Of course, Katie and Carol bring Anthony (Oscar-winner Nat Faxon, Jim Rash’s writing partner) to the set just in the nick of time, right before Fenton was going to force the local police to murder everyone in the studio. Anthony goes on air and explains that his former business partner Fenton pretended to be his biological father, stole his kidney and threw it in a lake, forced him to sign over all of their patents under threat of being shot, and then shot him anyway. The whole subplot not so subtly winks at the Weinstein scandal and the subsequent fallout: Carol convincing Anthony to “be brave and come forward,” the crack about his expired NDA, and the reveal that Fenton has fled to “Everything Rehab” in the “Super Bahamas” following the monstrous revelations. Wigfield and Davenport don’t lay it on too thick, but include enough jabs to get their point across.

In the end, Chuck gets to remain on the air (though his voice is shot after rambling for seven hours) and Diana hires Carol as a staffer on The Breakdown because some superior threatened to quit if she didn’t. Katie realizes that it was Greg (duh) and they share a passionate kiss while everyone celebrates. Oh, and Beth gave birth in the stairwell, and where the hell was everybody for that?

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If this is the last episode of Great News (it might not be, who knows?), then it will have gone out on a high note. It will be remembered by the relative few who watched it for its high degree of absurdism, its commitment to gags, and its stellar performances. Though it owes obvious debts to 30 Rock, it eventually left its shadow and became its own show with a separate identity. It’s my hope that more folks will discover this show down the road and curse NBC for airing a major chunk of the season during the holidays when no one would watch it. If Great News is indeed forced into early retirement, then it’s up to everyone who watched it to keep its memory alive. In the words of the man who once gave Chuck a $25 gift card to Coconuts, that’s the way it is.

Stray observations

  • Fenton Pelt’s pre-written statement for Chuck includes such jabs like, “I’m more trash than man” and “If you ever see me on the street, please tell me I suck and mush gum in my hair.”
  • Apparently in the Great News universe, Nazis have opened up a restaurant in Times Square, which is only a slight exaggeration of our own reality.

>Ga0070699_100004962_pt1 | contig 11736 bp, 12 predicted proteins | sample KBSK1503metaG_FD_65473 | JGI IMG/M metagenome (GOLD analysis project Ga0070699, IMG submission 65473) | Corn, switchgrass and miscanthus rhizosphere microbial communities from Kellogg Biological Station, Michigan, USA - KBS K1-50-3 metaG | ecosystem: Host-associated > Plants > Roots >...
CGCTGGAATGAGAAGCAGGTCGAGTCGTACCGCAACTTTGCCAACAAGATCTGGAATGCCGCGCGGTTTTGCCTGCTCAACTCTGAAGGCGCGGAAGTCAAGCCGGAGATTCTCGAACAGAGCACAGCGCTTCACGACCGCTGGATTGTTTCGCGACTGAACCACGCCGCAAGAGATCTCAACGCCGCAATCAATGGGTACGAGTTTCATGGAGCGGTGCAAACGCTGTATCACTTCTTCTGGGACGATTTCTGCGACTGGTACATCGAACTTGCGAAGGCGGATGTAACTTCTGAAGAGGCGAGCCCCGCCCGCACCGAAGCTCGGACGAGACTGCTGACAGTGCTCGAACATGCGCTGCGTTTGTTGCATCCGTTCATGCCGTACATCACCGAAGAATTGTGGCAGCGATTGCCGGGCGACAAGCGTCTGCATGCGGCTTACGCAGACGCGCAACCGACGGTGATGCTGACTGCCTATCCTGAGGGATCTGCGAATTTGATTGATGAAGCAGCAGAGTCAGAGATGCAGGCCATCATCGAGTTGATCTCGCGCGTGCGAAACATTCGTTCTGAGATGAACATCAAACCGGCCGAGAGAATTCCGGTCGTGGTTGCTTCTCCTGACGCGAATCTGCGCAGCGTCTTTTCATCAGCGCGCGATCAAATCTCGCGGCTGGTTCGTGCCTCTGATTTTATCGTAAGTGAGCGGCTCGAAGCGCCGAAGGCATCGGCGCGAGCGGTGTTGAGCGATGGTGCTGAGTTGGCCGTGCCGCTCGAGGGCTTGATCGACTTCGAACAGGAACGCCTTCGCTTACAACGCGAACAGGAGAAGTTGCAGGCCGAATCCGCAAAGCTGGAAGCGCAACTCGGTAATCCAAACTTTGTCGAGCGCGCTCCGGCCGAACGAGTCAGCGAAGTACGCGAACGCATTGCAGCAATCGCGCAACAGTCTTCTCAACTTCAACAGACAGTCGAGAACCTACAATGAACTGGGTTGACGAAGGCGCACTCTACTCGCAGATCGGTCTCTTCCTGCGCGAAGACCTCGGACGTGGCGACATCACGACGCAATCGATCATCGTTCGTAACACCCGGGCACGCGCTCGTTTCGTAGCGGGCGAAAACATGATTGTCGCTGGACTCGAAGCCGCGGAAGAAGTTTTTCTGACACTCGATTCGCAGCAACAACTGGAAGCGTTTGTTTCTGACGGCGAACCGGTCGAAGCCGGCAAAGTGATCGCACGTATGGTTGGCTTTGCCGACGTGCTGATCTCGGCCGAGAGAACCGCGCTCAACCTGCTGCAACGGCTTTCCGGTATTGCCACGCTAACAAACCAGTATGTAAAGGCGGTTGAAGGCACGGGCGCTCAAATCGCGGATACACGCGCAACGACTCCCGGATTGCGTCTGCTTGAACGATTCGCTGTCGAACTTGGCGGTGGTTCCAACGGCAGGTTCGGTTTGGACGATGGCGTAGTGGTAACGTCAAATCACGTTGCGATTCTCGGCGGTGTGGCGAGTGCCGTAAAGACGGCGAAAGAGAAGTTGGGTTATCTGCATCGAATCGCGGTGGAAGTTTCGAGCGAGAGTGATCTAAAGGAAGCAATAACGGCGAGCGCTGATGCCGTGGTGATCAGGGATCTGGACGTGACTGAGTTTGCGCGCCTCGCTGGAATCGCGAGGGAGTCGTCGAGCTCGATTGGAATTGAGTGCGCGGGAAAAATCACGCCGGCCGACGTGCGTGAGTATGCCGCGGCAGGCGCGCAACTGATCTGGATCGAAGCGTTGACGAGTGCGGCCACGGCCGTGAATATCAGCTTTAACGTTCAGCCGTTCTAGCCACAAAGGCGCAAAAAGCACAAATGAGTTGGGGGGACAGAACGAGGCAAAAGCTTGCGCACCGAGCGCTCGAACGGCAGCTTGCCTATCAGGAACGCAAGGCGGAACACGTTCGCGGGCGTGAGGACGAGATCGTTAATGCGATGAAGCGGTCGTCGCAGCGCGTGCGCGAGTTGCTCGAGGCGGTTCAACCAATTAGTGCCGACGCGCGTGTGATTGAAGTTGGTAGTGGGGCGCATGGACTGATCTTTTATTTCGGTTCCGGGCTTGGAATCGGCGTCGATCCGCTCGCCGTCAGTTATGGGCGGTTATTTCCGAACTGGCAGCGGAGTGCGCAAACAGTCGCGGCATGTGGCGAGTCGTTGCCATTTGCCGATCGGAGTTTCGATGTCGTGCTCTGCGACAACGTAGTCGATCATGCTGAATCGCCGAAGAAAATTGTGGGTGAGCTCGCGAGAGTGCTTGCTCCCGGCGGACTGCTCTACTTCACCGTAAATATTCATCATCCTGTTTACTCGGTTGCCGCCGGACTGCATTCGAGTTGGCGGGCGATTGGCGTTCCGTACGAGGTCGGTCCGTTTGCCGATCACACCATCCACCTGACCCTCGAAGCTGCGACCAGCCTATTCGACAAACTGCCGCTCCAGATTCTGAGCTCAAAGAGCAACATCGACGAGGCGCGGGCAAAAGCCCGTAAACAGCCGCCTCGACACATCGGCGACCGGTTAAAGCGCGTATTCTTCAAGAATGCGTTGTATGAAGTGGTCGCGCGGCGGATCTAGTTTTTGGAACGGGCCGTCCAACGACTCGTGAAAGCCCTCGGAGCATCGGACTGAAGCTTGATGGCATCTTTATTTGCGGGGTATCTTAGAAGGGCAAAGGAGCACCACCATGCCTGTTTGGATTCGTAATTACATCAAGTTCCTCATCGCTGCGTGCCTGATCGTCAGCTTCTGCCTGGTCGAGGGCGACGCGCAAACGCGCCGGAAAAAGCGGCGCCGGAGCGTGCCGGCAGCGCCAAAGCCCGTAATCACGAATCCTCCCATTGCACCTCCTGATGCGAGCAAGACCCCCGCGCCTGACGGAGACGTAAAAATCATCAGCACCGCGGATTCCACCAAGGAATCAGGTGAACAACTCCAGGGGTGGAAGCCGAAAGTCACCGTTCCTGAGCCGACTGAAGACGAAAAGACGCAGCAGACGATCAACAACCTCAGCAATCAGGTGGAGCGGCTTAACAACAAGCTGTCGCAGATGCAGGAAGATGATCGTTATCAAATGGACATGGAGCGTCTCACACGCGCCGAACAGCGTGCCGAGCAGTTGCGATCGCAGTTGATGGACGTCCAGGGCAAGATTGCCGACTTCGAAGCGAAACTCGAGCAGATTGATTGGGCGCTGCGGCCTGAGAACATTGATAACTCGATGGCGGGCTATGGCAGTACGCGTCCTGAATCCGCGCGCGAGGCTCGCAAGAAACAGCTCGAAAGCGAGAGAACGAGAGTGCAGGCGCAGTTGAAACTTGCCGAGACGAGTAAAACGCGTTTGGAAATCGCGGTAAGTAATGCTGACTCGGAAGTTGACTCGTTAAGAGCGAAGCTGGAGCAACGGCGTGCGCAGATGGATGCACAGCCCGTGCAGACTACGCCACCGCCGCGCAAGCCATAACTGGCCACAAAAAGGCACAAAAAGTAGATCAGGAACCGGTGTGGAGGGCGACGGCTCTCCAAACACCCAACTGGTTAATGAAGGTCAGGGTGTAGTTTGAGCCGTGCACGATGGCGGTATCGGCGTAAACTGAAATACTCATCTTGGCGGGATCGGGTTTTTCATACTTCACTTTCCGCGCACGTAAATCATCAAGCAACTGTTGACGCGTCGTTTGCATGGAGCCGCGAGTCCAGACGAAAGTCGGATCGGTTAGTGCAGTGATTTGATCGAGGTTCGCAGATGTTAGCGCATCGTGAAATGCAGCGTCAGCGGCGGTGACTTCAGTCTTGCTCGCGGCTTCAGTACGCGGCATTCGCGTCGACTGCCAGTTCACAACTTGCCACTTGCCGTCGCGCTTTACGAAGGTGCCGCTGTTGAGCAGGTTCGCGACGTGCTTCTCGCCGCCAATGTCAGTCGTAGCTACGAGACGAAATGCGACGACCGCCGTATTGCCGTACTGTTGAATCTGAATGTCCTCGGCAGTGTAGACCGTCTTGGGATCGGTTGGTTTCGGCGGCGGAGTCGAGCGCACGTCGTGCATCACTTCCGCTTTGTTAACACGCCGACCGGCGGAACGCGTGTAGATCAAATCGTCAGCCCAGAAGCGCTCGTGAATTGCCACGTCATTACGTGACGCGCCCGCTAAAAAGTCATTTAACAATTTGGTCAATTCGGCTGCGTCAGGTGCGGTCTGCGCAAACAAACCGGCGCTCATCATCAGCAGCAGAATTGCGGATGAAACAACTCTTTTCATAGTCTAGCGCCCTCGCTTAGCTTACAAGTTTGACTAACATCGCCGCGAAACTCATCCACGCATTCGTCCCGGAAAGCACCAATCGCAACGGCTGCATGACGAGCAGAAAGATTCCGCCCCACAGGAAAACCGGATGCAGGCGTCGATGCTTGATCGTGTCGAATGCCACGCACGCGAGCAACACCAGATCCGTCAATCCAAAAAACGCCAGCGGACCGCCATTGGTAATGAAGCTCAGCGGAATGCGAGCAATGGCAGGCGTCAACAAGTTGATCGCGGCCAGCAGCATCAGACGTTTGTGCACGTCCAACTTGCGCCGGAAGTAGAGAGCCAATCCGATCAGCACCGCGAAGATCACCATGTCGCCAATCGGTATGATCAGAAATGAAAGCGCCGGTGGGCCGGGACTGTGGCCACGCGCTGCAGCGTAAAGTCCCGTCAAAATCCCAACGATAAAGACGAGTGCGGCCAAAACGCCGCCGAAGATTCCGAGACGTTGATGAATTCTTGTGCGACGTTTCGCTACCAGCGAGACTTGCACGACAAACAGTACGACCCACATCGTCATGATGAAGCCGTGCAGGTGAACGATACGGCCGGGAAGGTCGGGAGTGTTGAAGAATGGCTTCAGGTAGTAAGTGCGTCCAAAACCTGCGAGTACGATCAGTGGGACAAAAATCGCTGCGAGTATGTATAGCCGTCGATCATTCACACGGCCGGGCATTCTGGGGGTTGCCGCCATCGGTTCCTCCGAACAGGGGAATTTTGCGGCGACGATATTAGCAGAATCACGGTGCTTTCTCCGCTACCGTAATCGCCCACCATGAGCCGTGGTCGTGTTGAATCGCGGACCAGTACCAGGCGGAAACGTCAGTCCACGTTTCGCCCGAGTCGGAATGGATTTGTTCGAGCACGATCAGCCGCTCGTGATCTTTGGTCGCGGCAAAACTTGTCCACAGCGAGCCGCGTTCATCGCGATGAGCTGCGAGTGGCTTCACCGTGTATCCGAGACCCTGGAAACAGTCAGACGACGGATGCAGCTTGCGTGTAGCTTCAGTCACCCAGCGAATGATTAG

• A bit that’s just a straight depiction of our reality: Katie shows Fenton that every cable news show is reporting on his misdeeds, except for Hannity who’s running a story about how Hillary Clinton gave a waiter a weird look.
  • Greg’s go-to reference for British romance is the film The Duchess’ Mule, in which Lord Hestershire gets the governess Nancy’s uncle released from debtor’s prison. She thanks him silently while he responds, “One does what one can!”
  • List of movies that feature a “one last job before retirement” conceit: Ocean’s 11, Carlito’s Way, True Grit, The Perfect Storm, Heat, and an Eggo commercial.
  • Other topics The Breakdown team avoids around Chuck: Today’s music, people that are more famous than he is, discrimination against the small-footed male.
  • Chuck’s awards include a News Emmy for Clunkiest Segue and a Kids Choice Award for Oldest Person.
  • Attendees at Fenton Pelt’s party include Martin Shkreli, the eviler Koch brother, and Fenton’s clone.
  • Three small bits I greatly enjoy: 1. Chuck wearing a “Life’s a Beach” t-shirt when he’s depressed. 2. The use of “Speedo” by The Cadillacs in the New Jersey montage, a nice nod to Ray Liotta and the Goodfellas scene that employs it. 3. An out-of-focus Beth in the background of a scene reacting to a contraction and then shrugging it off.
  • “You know what, this feels like Groundhog Day. That’s what I call the day my school took a field trip to a slaughterhouse and I saw a hog get ground up. It was kind of a bad day.”
  • “I requested that after Brokaw’s last show. He never got a chance to say how he really felt, that the Greatest Generation was actually kind of stupid and racist.”
  • “Honestly, Carol, it wasn’t my idea. You steal from petty cash and your entire jacket is tucked into your underwear right now.”
  • “I love to tattle! That’s why I got into news: because journalists are the greatest tattle tales of them all!
  • That’s all for now, folks! Thanks for reading and watching. I’ll either see you next season or somewhere down the road.